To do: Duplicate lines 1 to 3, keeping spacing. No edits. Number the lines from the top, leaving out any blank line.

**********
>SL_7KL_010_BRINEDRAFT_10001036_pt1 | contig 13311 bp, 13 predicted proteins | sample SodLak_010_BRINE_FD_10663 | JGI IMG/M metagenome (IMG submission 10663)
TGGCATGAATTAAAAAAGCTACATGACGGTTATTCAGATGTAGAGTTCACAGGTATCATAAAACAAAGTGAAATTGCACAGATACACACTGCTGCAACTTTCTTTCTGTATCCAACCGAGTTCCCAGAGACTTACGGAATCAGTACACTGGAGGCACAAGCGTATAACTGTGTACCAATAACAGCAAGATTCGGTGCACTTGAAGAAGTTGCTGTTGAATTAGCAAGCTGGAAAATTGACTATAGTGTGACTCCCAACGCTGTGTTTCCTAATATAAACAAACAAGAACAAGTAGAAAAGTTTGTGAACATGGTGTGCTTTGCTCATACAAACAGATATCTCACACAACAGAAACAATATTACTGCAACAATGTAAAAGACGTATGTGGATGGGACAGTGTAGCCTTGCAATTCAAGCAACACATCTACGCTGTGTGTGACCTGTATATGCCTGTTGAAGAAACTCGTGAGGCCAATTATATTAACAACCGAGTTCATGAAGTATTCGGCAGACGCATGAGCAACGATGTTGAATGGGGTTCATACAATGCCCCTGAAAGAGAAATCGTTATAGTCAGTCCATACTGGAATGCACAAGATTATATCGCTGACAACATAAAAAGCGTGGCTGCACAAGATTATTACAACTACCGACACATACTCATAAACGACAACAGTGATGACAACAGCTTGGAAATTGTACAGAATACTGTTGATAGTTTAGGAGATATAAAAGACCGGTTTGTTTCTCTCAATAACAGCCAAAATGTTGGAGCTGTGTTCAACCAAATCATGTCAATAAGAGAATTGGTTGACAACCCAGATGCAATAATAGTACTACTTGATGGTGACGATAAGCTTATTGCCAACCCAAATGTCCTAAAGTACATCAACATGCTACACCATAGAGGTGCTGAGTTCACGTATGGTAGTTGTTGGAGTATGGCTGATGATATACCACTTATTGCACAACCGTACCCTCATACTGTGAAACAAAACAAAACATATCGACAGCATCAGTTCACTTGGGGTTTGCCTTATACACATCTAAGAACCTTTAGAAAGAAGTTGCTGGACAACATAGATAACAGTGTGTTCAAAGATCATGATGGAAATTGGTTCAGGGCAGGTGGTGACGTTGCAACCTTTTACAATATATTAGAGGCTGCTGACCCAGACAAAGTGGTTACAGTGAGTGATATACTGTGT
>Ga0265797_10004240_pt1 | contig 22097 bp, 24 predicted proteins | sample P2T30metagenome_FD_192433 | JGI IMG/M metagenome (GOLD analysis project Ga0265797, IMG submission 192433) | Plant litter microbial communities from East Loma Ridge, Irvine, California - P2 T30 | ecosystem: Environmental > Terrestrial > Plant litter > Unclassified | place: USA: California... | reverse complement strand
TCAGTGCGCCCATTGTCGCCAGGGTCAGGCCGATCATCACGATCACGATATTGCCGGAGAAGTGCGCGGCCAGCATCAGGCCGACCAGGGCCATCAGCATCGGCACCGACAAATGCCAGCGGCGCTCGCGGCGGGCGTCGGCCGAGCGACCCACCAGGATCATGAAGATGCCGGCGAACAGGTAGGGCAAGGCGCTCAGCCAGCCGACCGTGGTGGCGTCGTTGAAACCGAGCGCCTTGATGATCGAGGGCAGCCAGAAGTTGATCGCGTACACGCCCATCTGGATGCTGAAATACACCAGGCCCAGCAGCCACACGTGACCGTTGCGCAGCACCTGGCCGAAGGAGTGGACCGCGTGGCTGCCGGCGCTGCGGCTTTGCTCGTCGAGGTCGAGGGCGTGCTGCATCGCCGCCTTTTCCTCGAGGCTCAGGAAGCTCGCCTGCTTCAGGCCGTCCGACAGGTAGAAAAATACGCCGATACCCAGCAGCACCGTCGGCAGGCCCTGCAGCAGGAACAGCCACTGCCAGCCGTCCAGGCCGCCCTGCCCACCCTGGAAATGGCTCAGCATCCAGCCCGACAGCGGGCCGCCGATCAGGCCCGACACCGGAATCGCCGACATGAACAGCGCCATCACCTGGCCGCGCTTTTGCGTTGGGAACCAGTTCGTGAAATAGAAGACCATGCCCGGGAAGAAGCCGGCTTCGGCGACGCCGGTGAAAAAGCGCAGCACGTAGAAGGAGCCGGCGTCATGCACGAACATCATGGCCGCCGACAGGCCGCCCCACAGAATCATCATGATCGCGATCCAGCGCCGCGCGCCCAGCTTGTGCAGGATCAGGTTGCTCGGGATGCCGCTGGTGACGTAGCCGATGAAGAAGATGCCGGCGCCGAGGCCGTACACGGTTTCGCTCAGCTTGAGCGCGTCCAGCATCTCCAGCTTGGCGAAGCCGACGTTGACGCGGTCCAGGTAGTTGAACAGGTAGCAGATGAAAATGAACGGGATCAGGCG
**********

>SL_7KL_010_BRINEDRAFT_10001036_pt1 | contig 13311 bp, 13 predicted proteins | sample SodLak_010_BRINE_FD_10663 | JGI IMG/M metagenome (IMG submission 10663)
TGGCATGAATTAAAAAAGCTACATGACGGTTATTCAGATGTAGAGTTCACAGGTATCATAAAACAAAGTGAAATTGCACAGATACACACTGCTGCAACTTTCTTTCTGTATCCAACCGAGTTCCCAGAGACTTACGGAATCAGTACACTGGAGGCACAAGCGTATAACTGTGTACCAATAACAGCAAGATTCGGTGCACTTGAAGAAGTTGCTGTTGAATTAGCAAGCTGGAAAATTGACTATAGTGTGACTCCCAACGCTGTGTTTCCTAATATAAACAAACAAGAACAAGTAGAAAAGTTTGTGAACATGGTGTGCTTTGCTCATACAAACAGATATCTCACACAACAGAAACAATATTACTGCAACAATGTAAAAGACGTATGTGGATGGGACAGTGTAGCCTTGCAATTCAAGCAACACATCTACGCTGTGTGTGACCTGTATATGCCTGTTGAAGAAACTCGTGAGGCCAATTATATTAACAACCGAGTTCATGAAGTATTCGGCAGACGCATGAGCAACGATGTTGAATGGGGTTCATACAATGCCCCTGAAAGAGAAATCGTTATAGTCAGTCCATACTGGAATGCACAAGATTATATCGCTGACAACATAAAAAGCGTGGCTGCACAAGATTATTACAACTACCGACACATACTCATAAACGACAACAGTGATGACAACAGCTTGGAAATTGTACAGAATACTGTTGATAGTTTAGGAGATATAAAAGACCGGTTTGTTTCTCTCAATAACAGCCAAAATGTTGGAGCTGTGTTCAACCAAATCATGTCAATAAGAGAATTGGTTGACAACCCAGATGCAATAATAGTACTACTTGATGGTGACGATAAGCTTATTGCCAACCCAAATGTCCTAAAGTACATCAACATGCTACACCATAGAGGTGCTGAGTTCACGTATGGTAGTTGTTGGAGTATGGCTGATGATATACCACTTATTGCACAACCGTACCCTCATACTGTGAAACAAAACAAAACATATCGACAGCATCAGTTCACTTGGGGTTTGCCTTATACACATCTAAGAACCTTTAGAAAGAAGTTGCTGGACAACATAGATAACAGTGTGTTCAAAGATCATGATGGAAATTGGTTCAGGGCAGGTGGTGACGTTGCAACCTTTTACAATATATTAGAGGCTGCTGACCCAGACAAAGTGGTTACAGTGAGTGATATACTGTGT
>Ga0265797_10004240_pt1 | contig 22097 bp, 24 predicted proteins | sample P2T30metagenome_FD_192433 | JGI IMG/M metagenome (GOLD analysis project Ga0265797, IMG submission 192433) | Plant litter microbial communities from East Loma Ridge, Irvine, California - P2 T30 | ecosystem: Environmental > Terrestrial > Plant litter > Unclassified | place: USA: California... | reverse complement strand